Chances are, you’ve never given much thought to the EXIT sign. It’s a ubiquitous icon in America for “this way to safety”, hanging familiarly in every public building. An article in Slate this month called question to the logic of the sign. After all, the rest of the world uses an emergency sign that is opposite in every way. Green instead of red, an image rather than text, the sign is an International Organization for Standardization symbol that most countries adopted years ago. It was created in the 1970s by a Japanese designer and selected by the ISO in 1985. Informally, it’s called “the running man.”
And doesn’t it make sense? The fact that it’s a pictogram means it can be understood in any language. The color green has historically represented safety, something to turn to when in danger. Red, in contrast, is typically the universal sign for “stop”, “alert”, or “don’t touch.”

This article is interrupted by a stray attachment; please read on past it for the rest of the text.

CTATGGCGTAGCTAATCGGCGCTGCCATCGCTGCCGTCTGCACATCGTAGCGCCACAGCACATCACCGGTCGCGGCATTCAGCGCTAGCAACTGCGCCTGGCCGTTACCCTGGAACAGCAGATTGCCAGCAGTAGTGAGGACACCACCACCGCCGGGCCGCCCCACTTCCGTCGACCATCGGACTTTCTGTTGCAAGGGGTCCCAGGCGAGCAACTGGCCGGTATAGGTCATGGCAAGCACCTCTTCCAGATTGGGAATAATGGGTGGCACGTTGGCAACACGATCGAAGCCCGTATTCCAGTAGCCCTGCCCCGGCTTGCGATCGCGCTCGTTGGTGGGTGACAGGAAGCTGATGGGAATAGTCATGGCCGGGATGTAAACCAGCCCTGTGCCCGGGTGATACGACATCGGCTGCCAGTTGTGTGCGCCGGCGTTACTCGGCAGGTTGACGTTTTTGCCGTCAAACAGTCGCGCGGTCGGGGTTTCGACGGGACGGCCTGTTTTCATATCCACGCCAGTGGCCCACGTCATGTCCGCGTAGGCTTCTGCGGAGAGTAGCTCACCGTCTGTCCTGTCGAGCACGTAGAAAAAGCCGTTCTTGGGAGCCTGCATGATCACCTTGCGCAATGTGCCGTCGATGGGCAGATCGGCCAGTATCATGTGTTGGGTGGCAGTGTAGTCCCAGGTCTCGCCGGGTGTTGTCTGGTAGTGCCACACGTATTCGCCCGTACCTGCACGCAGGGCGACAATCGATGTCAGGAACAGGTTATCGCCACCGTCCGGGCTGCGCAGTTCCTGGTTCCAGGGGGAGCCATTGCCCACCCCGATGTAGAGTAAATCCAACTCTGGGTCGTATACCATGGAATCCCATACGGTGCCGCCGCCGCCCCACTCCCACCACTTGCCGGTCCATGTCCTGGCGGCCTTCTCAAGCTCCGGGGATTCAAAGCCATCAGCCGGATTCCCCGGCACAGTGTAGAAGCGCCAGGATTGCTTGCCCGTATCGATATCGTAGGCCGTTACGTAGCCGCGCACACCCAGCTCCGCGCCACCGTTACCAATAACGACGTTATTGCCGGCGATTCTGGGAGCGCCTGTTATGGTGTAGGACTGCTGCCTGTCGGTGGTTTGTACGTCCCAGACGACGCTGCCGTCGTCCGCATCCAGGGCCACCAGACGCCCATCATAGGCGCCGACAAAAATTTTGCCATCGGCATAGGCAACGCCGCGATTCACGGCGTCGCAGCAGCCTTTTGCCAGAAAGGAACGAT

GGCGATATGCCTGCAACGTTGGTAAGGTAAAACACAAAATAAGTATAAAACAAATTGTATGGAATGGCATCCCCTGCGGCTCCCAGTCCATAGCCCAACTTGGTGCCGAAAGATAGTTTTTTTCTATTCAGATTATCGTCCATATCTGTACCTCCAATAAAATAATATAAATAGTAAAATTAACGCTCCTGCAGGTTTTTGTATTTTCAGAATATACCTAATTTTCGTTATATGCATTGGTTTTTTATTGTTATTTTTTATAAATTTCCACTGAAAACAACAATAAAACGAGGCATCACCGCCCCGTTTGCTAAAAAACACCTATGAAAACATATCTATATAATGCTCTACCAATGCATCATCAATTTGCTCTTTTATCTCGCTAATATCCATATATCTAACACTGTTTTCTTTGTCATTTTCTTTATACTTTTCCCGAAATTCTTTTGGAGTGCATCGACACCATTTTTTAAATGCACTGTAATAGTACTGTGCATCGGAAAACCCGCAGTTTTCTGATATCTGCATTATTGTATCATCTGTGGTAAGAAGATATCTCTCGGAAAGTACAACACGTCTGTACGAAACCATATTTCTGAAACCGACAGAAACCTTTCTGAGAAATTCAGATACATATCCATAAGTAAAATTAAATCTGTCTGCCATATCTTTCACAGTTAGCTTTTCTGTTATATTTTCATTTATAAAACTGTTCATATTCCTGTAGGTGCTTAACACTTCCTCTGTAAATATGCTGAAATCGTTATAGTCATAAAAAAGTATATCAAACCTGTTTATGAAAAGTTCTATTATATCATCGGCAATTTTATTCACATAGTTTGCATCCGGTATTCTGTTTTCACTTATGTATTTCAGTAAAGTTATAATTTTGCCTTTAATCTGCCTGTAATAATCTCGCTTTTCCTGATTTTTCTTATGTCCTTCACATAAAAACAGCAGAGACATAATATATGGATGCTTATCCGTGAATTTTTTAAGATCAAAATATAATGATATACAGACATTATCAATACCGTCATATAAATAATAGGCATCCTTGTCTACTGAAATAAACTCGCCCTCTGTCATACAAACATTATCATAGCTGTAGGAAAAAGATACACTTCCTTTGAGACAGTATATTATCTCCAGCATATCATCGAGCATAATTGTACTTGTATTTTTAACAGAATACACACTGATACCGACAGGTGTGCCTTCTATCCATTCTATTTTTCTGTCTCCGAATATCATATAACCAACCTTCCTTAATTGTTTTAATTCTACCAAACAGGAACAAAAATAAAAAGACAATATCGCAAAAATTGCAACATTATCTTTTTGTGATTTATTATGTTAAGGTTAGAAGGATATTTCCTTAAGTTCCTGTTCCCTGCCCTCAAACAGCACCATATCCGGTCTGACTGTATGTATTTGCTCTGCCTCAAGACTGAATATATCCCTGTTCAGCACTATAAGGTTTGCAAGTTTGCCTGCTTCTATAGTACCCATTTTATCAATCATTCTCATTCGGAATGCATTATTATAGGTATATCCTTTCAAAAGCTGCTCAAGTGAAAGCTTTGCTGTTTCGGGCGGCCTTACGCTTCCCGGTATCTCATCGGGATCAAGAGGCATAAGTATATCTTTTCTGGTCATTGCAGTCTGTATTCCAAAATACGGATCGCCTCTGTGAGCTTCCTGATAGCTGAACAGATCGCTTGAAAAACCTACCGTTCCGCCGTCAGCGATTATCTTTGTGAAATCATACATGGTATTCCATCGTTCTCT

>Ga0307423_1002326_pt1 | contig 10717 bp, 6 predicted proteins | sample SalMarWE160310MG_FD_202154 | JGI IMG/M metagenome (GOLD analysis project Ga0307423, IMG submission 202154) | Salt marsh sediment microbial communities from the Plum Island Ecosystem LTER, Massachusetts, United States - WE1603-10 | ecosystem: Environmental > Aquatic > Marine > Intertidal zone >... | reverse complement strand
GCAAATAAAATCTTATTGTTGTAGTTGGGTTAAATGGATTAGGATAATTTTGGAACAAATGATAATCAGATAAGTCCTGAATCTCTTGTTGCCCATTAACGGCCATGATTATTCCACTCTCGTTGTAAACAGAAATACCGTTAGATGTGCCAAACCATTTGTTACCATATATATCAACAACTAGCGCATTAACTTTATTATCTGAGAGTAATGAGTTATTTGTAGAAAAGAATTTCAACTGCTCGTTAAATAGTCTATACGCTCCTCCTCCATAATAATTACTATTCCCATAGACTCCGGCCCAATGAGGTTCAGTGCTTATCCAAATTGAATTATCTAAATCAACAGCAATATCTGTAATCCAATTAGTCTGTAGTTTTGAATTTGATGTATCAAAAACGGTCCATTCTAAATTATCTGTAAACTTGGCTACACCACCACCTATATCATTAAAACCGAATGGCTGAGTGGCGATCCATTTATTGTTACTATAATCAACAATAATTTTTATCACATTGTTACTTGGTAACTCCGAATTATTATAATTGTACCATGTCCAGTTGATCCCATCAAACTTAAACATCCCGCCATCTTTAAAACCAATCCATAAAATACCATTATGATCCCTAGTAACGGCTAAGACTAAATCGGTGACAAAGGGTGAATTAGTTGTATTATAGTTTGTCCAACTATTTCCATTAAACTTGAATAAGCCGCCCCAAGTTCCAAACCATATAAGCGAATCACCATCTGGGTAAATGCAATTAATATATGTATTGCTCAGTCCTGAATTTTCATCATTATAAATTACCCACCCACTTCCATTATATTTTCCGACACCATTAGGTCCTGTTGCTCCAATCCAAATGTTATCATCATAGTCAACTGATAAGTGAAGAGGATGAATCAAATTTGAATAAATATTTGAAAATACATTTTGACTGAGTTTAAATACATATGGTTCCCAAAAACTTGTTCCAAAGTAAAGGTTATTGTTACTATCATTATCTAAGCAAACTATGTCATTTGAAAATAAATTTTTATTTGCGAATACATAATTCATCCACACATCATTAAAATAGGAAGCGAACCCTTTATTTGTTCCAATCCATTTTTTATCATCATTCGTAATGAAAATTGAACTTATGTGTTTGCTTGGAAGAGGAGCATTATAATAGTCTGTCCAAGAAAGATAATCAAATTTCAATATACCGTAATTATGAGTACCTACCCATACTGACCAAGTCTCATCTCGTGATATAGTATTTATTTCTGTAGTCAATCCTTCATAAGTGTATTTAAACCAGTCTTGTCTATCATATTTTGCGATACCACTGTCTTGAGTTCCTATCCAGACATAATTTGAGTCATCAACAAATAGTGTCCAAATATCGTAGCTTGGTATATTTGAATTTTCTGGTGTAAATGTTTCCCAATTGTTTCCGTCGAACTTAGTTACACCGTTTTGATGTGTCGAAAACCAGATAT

The National Fire Protection Association established standards for America’s emergency exit signs in the 1930s and ‘40s. At that time, they didn’t consider the implications of creating a sign only in English. The NFPA says they update their code every three years, but they see no reason to switch to “the running man.”
In case you were wondering, EXIT signs are actually not required to be red by NFPA standards; they simply must have a certain amount of contrast between the text and background. In fact, our LED Exit signs with battery backup come in both red and green.
For now, it seems the EXIT sign will stay intact in the United States. It certainly is eye-catching and familiar, but apparently also distinctly American. Perhaps before long, “the running man” will make his debut.